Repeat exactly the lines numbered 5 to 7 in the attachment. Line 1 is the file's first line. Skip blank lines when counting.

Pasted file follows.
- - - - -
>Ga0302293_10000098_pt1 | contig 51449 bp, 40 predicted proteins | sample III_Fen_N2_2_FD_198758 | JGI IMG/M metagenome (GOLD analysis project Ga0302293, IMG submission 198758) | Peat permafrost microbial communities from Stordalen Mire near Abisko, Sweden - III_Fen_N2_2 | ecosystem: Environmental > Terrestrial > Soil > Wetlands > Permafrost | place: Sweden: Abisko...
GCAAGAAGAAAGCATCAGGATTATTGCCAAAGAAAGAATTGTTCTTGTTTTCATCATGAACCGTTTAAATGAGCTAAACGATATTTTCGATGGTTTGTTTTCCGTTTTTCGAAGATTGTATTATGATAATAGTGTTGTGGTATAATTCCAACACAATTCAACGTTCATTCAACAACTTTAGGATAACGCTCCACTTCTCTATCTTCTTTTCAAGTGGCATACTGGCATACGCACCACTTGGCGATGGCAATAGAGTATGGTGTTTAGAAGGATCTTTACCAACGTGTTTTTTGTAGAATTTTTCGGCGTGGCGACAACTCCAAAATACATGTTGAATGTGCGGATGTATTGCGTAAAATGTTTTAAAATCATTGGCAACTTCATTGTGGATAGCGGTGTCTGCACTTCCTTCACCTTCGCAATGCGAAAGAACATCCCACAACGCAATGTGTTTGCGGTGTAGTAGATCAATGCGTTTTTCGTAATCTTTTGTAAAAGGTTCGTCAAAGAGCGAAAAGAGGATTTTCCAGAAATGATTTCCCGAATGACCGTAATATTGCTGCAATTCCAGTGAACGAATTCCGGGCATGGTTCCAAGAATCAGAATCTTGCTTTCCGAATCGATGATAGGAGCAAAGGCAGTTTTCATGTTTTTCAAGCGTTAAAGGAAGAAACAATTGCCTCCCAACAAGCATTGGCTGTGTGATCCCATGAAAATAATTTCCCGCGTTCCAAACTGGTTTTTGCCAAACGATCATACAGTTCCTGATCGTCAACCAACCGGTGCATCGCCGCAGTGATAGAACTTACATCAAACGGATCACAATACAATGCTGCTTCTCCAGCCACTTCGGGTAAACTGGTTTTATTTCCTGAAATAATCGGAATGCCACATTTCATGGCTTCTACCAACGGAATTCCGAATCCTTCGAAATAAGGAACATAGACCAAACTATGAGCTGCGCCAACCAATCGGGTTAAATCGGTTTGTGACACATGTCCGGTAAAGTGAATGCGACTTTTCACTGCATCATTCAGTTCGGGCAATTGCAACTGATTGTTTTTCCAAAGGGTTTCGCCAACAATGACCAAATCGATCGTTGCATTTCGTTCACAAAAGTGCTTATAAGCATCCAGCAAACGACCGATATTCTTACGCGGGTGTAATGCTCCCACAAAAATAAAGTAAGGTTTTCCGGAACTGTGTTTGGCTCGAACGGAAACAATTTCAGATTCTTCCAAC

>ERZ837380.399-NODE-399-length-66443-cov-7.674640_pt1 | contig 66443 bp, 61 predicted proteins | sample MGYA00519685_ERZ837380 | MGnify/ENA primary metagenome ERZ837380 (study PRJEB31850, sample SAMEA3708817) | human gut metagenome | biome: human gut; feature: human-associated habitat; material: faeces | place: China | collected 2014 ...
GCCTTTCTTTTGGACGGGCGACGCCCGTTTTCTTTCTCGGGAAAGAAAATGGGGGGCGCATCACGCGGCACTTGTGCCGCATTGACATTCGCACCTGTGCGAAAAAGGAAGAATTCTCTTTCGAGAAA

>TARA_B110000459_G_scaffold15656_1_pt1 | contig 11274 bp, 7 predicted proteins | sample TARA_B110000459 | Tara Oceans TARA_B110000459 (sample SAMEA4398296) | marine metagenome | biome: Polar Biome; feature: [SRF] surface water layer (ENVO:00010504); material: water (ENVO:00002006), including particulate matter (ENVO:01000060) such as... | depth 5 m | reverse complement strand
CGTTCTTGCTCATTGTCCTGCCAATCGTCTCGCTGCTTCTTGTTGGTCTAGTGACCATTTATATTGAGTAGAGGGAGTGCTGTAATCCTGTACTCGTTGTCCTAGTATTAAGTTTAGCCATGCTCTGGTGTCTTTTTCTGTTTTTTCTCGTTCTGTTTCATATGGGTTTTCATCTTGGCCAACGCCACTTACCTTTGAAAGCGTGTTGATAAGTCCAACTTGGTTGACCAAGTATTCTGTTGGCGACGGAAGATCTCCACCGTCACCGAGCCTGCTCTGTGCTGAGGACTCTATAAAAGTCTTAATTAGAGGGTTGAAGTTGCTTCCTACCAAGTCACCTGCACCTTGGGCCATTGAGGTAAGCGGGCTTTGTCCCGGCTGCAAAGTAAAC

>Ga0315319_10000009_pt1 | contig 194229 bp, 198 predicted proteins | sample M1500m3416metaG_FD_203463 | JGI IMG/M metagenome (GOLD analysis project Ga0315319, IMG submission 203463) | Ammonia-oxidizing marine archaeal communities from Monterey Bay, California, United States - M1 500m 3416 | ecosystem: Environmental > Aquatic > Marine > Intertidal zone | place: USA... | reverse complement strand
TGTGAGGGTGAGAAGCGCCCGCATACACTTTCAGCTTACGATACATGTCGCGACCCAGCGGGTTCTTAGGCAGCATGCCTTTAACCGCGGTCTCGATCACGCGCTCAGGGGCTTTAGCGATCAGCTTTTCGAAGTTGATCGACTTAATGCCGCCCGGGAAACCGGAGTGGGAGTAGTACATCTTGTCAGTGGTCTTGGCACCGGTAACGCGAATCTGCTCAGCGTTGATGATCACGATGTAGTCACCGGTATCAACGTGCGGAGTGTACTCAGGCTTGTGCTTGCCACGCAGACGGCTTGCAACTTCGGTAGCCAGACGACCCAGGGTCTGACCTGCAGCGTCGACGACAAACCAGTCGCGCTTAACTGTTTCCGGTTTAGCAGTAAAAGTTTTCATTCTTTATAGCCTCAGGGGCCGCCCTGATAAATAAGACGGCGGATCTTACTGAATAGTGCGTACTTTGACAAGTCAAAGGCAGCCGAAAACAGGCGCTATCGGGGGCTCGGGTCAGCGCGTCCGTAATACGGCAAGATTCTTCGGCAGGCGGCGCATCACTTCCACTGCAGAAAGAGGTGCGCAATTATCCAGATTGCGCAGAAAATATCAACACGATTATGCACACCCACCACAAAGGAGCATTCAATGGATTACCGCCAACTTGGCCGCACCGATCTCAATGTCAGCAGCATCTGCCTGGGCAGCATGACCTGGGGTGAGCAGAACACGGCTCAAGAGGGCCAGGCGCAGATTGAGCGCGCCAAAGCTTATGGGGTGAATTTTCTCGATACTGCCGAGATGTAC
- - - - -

>TARA_B110000459_G_scaffold15656_1_pt1 | contig 11274 bp, 7 predicted proteins | sample TARA_B110000459 | Tara Oceans TARA_B110000459 (sample SAMEA4398296) | marine metagenome | biome: Polar Biome; feature: [SRF] surface water layer (ENVO:00010504); material: water (ENVO:00002006), including particulate matter (ENVO:01000060) such as... | depth 5 m | reverse complement strand
CGTTCTTGCTCATTGTCCTGCCAATCGTCTCGCTGCTTCTTGTTGGTCTAGTGACCATTTATATTGAGTAGAGGGAGTGCTGTAATCCTGTACTCGTTGTCCTAGTATTAAGTTTAGCCATGCTCTGGTGTCTTTTTCTGTTTTTTCTCGTTCTGTTTCATATGGGTTTTCATCTTGGCCAACGCCACTTACCTTTGAAAGCGTGTTGATAAGTCCAACTTGGTTGACCAAGTATTCTGTTGGCGACGGAAGATCTCCACCGTCACCGAGCCTGCTCTGTGCTGAGGACTCTATAAAAGTCTTAATTAGAGGGTTGAAGTTGCTTCCTACCAAGTCACCTGCACCTTGGGCCATTGAGGTAAGCGGGCTTTGTCCCGGCTGCAAAGTAAAC

>Ga0315319_10000009_pt1 | contig 194229 bp, 198 predicted proteins | sample M1500m3416metaG_FD_203463 | JGI IMG/M metagenome (GOLD analysis project Ga0315319, IMG submission 203463) | Ammonia-oxidizing marine archaeal communities from Monterey Bay, California, United States - M1 500m 3416 | ecosystem: Environmental > Aquatic > Marine > Intertidal zone | place: USA... | reverse complement strand